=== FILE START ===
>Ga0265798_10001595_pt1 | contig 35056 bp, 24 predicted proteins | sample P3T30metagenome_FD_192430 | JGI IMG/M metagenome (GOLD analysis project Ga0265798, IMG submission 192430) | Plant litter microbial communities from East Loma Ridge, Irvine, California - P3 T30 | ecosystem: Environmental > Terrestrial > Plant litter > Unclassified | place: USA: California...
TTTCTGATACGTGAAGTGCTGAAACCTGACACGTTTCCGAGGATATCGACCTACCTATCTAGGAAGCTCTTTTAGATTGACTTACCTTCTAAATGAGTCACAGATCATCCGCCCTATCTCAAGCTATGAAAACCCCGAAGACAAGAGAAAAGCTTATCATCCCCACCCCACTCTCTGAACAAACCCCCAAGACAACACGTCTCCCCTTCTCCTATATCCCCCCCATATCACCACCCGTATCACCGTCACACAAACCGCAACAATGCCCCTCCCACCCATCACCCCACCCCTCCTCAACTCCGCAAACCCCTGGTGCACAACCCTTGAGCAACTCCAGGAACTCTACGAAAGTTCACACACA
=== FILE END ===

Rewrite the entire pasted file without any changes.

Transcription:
>Ga0265798_10001595_pt1 | contig 35056 bp, 24 predicted proteins | sample P3T30metagenome_FD_192430 | JGI IMG/M metagenome (GOLD analysis project Ga0265798, IMG submission 192430) | Plant litter microbial communities from East Loma Ridge, Irvine, California - P3 T30 | ecosystem: Environmental > Terrestrial > Plant litter > Unclassified | place: USA: California...
TTTCTGATACGTGAAGTGCTGAAACCTGACACGTTTCCGAGGATATCGACCTACCTATCTAGGAAGCTCTTTTAGATTGACTTACCTTCTAAATGAGTCACAGATCATCCGCCCTATCTCAAGCTATGAAAACCCCGAAGACAAGAGAAAAGCTTATCATCCCCACCCCACTCTCTGAACAAACCCCCAAGACAACACGTCTCCCCTTCTCCTATATCCCCCCCATATCACCACCCGTATCACCGTCACACAAACCGCAACAATGCCCCTCCCACCCATCACCCCACCCCTCCTCAACTCCGCAAACCCCTGGTGCACAACCCTTGAGCAACTCCAGGAACTCTACGAAAGTTCACACACA